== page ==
Minimalist Architecture – The Art of Simplicity

Minimalist architecture is characterized by clean lines and simple forms. It is often associated with mid-century modern design, but it can be found in a variety of different styles. In this article, we’ll take a look at the history of minimalist architecture and explore some of its key features.


The history of minimalist architecture began in the early 20th century with the Bauhaus and the De Stijl movement. De Stijl, which means “The Style” in Dutch, was a group of artists and architects who sought to simplify and abstract art and design.

The minimalist aesthetic of the Bauhaus can be seen in all aspects of the school’s design, from its architecture to its furniture to its typography. The Bauhaus masters believed that form should follow function, and that all superfluous decoration should be eliminated. 

These movements influenced architecture by promoting functionalism, a lack of surface decoration, and rectilinear planes. In 1947, after the Bauhaus relocated to the United States and became known as the International Style, its famous architect Ludwig Mies van der Rohe summarized its minimalist philosophy in a trademark phrase: ‘Less is more.’

Oscar Niemeyer Cultural Center © Matthias Heiderich
Interiorshot of the Bauhaus Dessau, Photography by Sarah Dorweiler
Interiorshot of the staircase in the Bauhaus building, Dessau.
© Photography by Sarah Dorweiler

Less is more.

Quote on Minimalist Architecture by Mies van der Rohe

In addition to the Bauhaus and De Stijl approaches, minimalist architecture was influenced by traditional Japanese architecture. Due to an appreciation of plain and simple objects, traditional Japanese design has always revolved around the idea of minimalism and focused on adding only what is needed and removing the rest.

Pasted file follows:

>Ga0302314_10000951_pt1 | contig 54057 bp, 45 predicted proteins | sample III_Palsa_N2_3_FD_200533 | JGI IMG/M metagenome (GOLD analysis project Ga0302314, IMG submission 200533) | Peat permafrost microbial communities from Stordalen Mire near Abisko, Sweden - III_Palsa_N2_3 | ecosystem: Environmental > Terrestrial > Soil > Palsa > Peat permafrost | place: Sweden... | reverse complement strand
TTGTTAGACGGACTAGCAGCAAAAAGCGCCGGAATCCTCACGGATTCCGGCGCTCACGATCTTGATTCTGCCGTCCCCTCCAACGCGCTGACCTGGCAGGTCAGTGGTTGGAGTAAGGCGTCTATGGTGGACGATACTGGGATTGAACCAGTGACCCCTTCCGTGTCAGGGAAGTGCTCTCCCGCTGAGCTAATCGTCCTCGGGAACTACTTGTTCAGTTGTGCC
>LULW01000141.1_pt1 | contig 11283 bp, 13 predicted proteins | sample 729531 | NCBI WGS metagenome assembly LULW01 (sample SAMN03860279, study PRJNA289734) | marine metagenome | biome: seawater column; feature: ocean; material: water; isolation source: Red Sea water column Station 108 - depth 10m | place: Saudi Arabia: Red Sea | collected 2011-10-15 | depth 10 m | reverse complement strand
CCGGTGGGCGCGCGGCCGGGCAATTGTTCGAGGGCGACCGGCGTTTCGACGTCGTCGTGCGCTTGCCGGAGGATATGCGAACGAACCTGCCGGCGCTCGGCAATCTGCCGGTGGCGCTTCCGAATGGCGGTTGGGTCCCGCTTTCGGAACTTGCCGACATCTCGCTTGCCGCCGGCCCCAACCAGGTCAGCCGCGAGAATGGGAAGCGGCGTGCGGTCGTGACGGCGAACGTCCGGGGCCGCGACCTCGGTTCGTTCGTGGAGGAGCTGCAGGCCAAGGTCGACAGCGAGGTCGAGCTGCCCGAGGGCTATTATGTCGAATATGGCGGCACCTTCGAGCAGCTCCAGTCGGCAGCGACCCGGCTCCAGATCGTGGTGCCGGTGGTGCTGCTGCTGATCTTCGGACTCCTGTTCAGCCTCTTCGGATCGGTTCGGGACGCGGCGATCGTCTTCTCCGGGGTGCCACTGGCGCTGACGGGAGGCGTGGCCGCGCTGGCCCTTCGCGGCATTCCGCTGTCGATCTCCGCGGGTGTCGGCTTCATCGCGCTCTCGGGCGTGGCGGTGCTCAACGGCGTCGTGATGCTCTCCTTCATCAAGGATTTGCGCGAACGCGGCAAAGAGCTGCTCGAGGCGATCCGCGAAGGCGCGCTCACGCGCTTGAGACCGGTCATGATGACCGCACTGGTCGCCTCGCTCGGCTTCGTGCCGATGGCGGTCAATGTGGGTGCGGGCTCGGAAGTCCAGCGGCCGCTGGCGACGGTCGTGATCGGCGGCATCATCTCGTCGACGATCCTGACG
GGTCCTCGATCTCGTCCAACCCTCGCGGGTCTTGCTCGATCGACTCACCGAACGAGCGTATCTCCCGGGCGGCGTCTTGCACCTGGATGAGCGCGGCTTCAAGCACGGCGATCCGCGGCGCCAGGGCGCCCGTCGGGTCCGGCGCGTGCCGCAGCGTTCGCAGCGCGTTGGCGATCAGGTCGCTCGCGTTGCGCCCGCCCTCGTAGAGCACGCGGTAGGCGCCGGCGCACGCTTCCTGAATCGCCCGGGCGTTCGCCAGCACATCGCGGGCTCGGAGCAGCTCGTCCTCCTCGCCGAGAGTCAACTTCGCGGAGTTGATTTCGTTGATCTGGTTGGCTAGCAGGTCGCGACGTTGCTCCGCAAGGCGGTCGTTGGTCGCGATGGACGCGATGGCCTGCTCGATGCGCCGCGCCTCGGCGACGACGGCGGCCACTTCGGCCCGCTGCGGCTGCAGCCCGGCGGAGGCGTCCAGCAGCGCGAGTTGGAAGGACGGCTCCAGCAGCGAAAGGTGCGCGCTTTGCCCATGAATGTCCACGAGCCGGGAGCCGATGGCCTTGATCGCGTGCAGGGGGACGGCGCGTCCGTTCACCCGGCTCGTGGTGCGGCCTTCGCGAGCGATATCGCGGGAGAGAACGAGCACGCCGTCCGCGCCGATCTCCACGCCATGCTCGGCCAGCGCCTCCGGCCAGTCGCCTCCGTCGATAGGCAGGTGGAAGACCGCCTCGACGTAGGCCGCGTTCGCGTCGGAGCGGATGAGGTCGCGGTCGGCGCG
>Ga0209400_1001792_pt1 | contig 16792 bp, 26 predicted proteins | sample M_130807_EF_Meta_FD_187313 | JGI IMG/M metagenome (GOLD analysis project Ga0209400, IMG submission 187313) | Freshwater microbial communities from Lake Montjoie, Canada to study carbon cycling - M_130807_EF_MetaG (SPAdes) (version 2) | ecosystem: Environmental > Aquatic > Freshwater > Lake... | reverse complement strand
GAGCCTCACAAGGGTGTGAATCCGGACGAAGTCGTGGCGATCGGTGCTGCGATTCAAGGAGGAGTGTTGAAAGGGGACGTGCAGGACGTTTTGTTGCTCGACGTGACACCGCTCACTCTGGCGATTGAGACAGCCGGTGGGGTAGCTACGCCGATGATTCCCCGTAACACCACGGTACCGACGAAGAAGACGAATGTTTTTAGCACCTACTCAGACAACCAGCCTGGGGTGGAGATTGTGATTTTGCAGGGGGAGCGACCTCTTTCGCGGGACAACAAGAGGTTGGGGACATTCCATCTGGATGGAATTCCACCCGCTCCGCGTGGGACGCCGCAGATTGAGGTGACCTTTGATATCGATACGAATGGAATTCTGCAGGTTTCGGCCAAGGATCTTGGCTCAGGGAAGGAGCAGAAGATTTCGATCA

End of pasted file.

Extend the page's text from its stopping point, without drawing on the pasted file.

If you want to learn more about how minimalism evolved in art, I recommend the following article: Exploring Minimalist Art – All You Need To Know

The characteristics of minimalist architecture

In minimalist architecture, form follows function. This means that that buildings should be designed using only the necessary elements, and that each element should serve a purpose. This philosophy results in clean, uncluttered designs. 

The emphasis on simplicity is one of the hallmarks of minimalist architecture. Designs are typically clean and uncluttered, without unnecessary ornamentation or complex details. Natural materials are also often used, such as wood, stone, glass, and metal.

These materials help to create a sense of harmony and balance. Open floor plans are also a key element of minimalist architecture, allowing for a free-flowing space without walls or partitions. Geometric forms, such as squares, rectangles, and circles, are often utilized to further this sense of harmony.

© Gerard Griffay
MLB Residence by Mim Design. © Sharyn Cairns via Aesence
MLB Residence by Mim Design. © Sharyn Cairns

Natural light is also often used in minimalist architecture. Large windows and skylights can help to create an airy, open feel to the space. Neutral colors are typically used in minimalist architecture, such as white, black, and gray. These colors help to create a unified and harmonious aesthetic.

Pioneers of their time: Ludwig Mies van der Rohe, Le Corbusier and Philip Johnson